Measures to expand aerospace training in Oklahoma advance: Piqued interest in meeting the growing workforce needs of the state’s second-largest industry is a driver behind two measures to expand aerospace training, one within Metro Technology Centers and the other passing through the state Senate. [Journal Record]

Wayne Greene: Good news for Oklahoma teachers — their counterparts in Texas are about to get paid a whole lot more and Gov. Stitt is watching: What’s up in Texas? Teacher pay is about to be. The good news for Oklahoma teachers: Gov. Kevin Stitt is paying attention and hasn’t forgotten his promise to give Oklahoma the highest teacher pay in the region. [Wayne Greene / Tulsa WorldDespite the increase in teacher pay last year, education funding is still way down in Oklahoma

Top state election official raises objections to bill making registration, voting easier: A bill being debated by the U.S. House would force Oklahoma to make extensive changes to its election system that could create security risks and unreasonable demands on county election boards, Oklahoma’s top election official said Wednesday. [NewsOK ????]

Oklahoma City nonprofit works to encourage, recruit women to run for political office: Sara Jane Rose founded Sally’s List, a nonprofit based in Oklahoma City that seeks to recruit, train and help elect progressive women to public office in the state. It has now endorsed and primed some of Oklahoma’s most prominent women in politics, including U.S. Congresswoman Kendra Horn and state legislators Cyndi Munson and Kay Floyd. [OU Daily]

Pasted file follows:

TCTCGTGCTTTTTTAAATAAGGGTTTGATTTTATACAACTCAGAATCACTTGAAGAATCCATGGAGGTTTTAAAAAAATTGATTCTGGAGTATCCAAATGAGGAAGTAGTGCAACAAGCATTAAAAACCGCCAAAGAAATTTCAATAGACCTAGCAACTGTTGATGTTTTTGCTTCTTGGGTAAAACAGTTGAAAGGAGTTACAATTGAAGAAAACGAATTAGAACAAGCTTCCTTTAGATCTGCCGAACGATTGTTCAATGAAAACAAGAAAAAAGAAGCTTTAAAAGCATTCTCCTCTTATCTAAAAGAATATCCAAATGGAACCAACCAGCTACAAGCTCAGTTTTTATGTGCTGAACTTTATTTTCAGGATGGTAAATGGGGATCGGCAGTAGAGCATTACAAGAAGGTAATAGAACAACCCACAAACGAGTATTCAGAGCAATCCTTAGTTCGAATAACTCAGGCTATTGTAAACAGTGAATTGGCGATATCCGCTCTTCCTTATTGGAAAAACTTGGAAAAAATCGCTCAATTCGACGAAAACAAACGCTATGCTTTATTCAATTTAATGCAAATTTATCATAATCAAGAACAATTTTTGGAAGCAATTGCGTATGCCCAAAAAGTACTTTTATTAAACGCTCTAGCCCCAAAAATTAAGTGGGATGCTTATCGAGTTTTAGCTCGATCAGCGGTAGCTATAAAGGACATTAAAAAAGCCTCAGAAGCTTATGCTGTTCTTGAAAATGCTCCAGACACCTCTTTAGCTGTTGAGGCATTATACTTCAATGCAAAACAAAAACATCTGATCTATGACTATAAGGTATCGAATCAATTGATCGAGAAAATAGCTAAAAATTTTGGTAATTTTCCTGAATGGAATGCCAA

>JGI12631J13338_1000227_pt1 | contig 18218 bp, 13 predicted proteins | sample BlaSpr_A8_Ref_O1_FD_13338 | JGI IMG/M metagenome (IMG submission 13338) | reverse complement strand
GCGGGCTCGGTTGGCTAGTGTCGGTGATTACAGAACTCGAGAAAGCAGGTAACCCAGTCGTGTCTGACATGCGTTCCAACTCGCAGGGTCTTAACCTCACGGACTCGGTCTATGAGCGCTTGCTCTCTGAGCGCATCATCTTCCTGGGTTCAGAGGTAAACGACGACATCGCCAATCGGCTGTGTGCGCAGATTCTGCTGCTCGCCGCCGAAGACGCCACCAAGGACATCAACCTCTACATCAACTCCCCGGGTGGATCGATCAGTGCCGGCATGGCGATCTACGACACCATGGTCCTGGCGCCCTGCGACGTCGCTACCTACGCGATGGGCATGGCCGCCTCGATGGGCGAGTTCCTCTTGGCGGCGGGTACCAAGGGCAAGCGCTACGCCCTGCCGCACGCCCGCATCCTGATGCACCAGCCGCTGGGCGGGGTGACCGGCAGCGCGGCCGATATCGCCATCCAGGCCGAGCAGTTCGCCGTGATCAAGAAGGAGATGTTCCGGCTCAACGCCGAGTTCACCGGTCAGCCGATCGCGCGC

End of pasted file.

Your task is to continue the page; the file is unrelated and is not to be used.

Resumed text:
Positive Tomorrows school officials consider how to expand programs once new school building opens: With work underway on the school’s new building, officials at an Oklahoma City elementary school for homeless children are figuring out how to expand programs to include more students. [NewsOK ????]

Tulsa community leaders, activists push for city hearing, accountability on discriminatory policing: Nearly a year ago, the city of Tulsa released its 2018 Tulsa Equality Indicators report detailing, among other things, statistics showing black Tulsans were more frequently arrested and more likely to have police use force against them. [Tulsa World]